According to a Johns Hopkins University analysis, which is updated daily, the case fatality rate in the United States was 2.8% as of Thursday. That compares with the CDC’s 0.65% estimated infection fatality rate—which includes confirmed cases plus an estimate of those who may not even know they have been exposed. The case fatality rate in the United States is much higher than in South Korea, Taiwan and Iceland, where it has been below 2%, but lower than in some other hard-hit countries, such as Iran, Brazil, Spain and France.
Some public health officials suggest part of the change in mortality rates is partly a mathematical trick: The more people we test, the larger the denominator of positive cases and the lower the mortality rate.
At the peak of Spain’s epidemic earlier this year, for example, Cantón said, he was doing 500 PCR tests a day, but now it’s more than five times that.
“It looks like we have more positive patients now,” said Cantón. “But this is because we are doing more diagnosis.”
Rinesh Parmar, an intensive care doctor who heads the United Kingdom’s Doctors’ Association, agreed: “The amount in the community was grossly underestimated. We were undertesting.”
Epidemiologists also look closely at deaths per 100,000 people in the population. Because that rate is less dependent on the wild variations in testing capacity, it can be a useful number to compare regions or nations.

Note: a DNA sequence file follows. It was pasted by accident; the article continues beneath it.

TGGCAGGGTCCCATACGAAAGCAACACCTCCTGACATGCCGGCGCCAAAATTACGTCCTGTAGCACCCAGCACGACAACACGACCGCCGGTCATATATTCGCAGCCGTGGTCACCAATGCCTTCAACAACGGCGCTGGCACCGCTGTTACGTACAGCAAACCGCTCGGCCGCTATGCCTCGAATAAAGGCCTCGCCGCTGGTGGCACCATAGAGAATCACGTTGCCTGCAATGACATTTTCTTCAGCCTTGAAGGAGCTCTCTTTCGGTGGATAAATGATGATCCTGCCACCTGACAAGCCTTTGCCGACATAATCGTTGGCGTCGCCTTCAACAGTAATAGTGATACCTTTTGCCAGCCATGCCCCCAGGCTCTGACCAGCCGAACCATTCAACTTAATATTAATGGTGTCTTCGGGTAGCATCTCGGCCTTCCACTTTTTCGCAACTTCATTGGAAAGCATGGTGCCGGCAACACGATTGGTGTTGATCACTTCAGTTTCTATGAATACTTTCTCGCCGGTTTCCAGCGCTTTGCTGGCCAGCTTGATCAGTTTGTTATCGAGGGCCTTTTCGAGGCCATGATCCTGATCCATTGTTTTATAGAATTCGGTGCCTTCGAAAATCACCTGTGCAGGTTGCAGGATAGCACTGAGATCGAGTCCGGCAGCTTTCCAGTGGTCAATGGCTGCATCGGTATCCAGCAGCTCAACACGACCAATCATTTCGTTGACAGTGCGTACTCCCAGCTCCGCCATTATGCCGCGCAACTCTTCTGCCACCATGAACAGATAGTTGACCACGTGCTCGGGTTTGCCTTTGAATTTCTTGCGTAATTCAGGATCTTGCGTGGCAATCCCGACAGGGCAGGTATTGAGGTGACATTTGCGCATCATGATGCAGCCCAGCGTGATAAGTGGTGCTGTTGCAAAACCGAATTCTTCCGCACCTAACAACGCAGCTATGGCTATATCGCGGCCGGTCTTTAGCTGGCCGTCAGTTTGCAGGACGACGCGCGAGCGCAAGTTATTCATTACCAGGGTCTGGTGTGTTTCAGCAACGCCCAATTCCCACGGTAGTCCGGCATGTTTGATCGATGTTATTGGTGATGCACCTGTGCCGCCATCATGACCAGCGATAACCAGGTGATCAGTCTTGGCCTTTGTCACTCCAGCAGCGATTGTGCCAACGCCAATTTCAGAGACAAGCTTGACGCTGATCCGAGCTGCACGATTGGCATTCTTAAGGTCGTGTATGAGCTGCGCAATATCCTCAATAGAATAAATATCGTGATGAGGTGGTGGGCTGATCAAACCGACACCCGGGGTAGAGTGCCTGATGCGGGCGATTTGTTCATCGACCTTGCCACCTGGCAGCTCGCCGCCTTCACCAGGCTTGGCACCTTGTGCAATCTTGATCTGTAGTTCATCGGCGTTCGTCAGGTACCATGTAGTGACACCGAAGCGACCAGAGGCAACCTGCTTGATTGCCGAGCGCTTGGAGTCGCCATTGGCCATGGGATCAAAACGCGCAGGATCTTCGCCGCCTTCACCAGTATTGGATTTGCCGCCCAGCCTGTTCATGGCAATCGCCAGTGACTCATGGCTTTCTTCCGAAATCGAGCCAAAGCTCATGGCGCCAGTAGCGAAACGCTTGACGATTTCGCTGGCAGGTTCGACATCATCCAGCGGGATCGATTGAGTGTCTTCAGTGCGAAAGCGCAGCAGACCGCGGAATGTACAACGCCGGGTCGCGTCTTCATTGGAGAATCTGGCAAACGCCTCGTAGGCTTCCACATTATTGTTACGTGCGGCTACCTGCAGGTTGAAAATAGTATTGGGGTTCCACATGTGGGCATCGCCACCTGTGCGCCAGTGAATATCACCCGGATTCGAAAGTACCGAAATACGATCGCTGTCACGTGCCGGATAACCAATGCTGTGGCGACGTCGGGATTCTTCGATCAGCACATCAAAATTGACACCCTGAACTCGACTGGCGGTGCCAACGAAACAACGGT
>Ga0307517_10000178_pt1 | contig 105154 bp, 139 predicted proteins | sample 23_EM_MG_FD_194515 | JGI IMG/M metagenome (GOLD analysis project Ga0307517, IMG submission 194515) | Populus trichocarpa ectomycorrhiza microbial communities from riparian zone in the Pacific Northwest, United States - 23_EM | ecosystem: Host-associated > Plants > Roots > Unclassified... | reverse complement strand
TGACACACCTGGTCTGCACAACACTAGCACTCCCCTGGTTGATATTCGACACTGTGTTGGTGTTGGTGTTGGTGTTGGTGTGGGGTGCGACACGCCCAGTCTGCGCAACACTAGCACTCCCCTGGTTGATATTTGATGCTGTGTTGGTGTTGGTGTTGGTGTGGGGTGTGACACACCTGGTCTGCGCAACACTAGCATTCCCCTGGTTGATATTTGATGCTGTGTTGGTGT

To put these numbers into context, the infection fatality rate for the flu, Adalja said, is about 0.1%, making the coronavirus about six times more deadly.
“I think people don’t realize a small percentage of a big number is still a very big number,” he said. Sixty-five hundredths of the U.S. population of roughly 330 million, he pointed out, is 2.145 million—or 2.145 million potential deaths.
The earliest reports of a less-deadly coronavirus came on May 31 and drew widespread skepticism. Alberto Zangrillo, head of the San Raffaele Hospital in Milan in the northern region of Lombardy, which had been the epicenter of Italy’s outbreak, and Matteo Bassetti, from a hospital in Genoa, conjectured that the virus was weakening.
Zangrillo provided the first evidence that viral loads might be linked, stating that in the previous 10 days, nasal swabs taken at his hospital in Milan detected “absolutely infinitesimal” amounts of the virus as compared with the previous two months.
The claims were quickly denounced by public health officials who said there was no evidence of any change in the virus’s lethality. But over time, to some scientists’ surprise, the data has borne out the falling mortality rates and decreased viral load.
An Aug. 13 letter published in JAMA by doctors at Houston Methodist, which operates eight hospitals, reported huge differences between what they called surge 1 and surge 2 patients. In surge 2, which took place from May 16 to July 7, a smaller proportion of patients required intensive care (20%), as compared with those seen earlier, from March 13 to May 15, during surge 1 (38%). They spent less time in the hospital (4.8 days versus 7.1 days).